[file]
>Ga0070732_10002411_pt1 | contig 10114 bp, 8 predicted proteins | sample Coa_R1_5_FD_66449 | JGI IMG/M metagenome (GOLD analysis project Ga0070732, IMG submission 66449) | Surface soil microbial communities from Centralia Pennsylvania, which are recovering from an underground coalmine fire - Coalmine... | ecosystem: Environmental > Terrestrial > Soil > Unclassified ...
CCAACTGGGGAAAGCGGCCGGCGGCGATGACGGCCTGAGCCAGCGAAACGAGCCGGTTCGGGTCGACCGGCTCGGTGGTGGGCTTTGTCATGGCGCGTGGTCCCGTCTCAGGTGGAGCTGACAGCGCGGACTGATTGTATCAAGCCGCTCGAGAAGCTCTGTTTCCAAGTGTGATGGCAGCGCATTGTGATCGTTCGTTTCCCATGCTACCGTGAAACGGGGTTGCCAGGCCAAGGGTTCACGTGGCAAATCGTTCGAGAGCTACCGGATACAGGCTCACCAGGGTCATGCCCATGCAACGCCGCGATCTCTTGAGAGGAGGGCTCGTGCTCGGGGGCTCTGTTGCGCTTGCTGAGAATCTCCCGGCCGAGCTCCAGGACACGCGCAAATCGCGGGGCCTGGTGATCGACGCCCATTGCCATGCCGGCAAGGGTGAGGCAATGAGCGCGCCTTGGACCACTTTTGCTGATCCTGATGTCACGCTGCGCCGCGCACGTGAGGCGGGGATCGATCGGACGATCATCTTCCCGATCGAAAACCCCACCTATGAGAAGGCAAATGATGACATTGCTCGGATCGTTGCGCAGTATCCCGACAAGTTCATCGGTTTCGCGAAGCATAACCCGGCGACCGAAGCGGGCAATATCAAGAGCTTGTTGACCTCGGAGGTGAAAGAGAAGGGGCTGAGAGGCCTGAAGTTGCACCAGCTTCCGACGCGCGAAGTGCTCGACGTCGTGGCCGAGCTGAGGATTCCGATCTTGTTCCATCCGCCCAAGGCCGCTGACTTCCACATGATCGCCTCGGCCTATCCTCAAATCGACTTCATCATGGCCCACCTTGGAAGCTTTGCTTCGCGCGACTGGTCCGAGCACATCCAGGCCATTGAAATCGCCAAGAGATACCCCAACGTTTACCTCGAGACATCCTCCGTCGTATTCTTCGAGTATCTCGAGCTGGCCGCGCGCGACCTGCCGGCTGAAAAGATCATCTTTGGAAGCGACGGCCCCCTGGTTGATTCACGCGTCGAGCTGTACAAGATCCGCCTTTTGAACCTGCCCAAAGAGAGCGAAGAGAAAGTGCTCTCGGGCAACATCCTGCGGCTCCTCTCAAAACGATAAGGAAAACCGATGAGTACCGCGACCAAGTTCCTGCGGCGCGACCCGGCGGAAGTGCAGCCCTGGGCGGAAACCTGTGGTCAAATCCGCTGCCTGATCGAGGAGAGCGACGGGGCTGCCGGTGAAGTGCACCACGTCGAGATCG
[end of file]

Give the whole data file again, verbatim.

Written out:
>Ga0070732_10002411_pt1 | contig 10114 bp, 8 predicted proteins | sample Coa_R1_5_FD_66449 | JGI IMG/M metagenome (GOLD analysis project Ga0070732, IMG submission 66449) | Surface soil microbial communities from Centralia Pennsylvania, which are recovering from an underground coalmine fire - Coalmine... | ecosystem: Environmental > Terrestrial > Soil > Unclassified ...
CCAACTGGGGAAAGCGGCCGGCGGCGATGACGGCCTGAGCCAGCGAAACGAGCCGGTTCGGGTCGACCGGCTCGGTGGTGGGCTTTGTCATGGCGCGTGGTCCCGTCTCAGGTGGAGCTGACAGCGCGGACTGATTGTATCAAGCCGCTCGAGAAGCTCTGTTTCCAAGTGTGATGGCAGCGCATTGTGATCGTTCGTTTCCCATGCTACCGTGAAACGGGGTTGCCAGGCCAAGGGTTCACGTGGCAAATCGTTCGAGAGCTACCGGATACAGGCTCACCAGGGTCATGCCCATGCAACGCCGCGATCTCTTGAGAGGAGGGCTCGTGCTCGGGGGCTCTGTTGCGCTTGCTGAGAATCTCCCGGCCGAGCTCCAGGACACGCGCAAATCGCGGGGCCTGGTGATCGACGCCCATTGCCATGCCGGCAAGGGTGAGGCAATGAGCGCGCCTTGGACCACTTTTGCTGATCCTGATGTCACGCTGCGCCGCGCACGTGAGGCGGGGATCGATCGGACGATCATCTTCCCGATCGAAAACCCCACCTATGAGAAGGCAAATGATGACATTGCTCGGATCGTTGCGCAGTATCCCGACAAGTTCATCGGTTTCGCGAAGCATAACCCGGCGACCGAAGCGGGCAATATCAAGAGCTTGTTGACCTCGGAGGTGAAAGAGAAGGGGCTGAGAGGCCTGAAGTTGCACCAGCTTCCGACGCGCGAAGTGCTCGACGTCGTGGCCGAGCTGAGGATTCCGATCTTGTTCCATCCGCCCAAGGCCGCTGACTTCCACATGATCGCCTCGGCCTATCCTCAAATCGACTTCATCATGGCCCACCTTGGAAGCTTTGCTTCGCGCGACTGGTCCGAGCACATCCAGGCCATTGAAATCGCCAAGAGATACCCCAACGTTTACCTCGAGACATCCTCCGTCGTATTCTTCGAGTATCTCGAGCTGGCCGCGCGCGACCTGCCGGCTGAAAAGATCATCTTTGGAAGCGACGGCCCCCTGGTTGATTCACGCGTCGAGCTGTACAAGATCCGCCTTTTGAACCTGCCCAAAGAGAGCGAAGAGAAAGTGCTCTCGGGCAACATCCTGCGGCTCCTCTCAAAACGATAAGGAAAACCGATGAGTACCGCGACCAAGTTCCTGCGGCGCGACCCGGCGGAAGTGCAGCCCTGGGCGGAAACCTGTGGTCAAATCCGCTGCCTGATCGAGGAGAGCGACGGGGCTGCCGGTGAAGTGCACCACGTCGAGATCG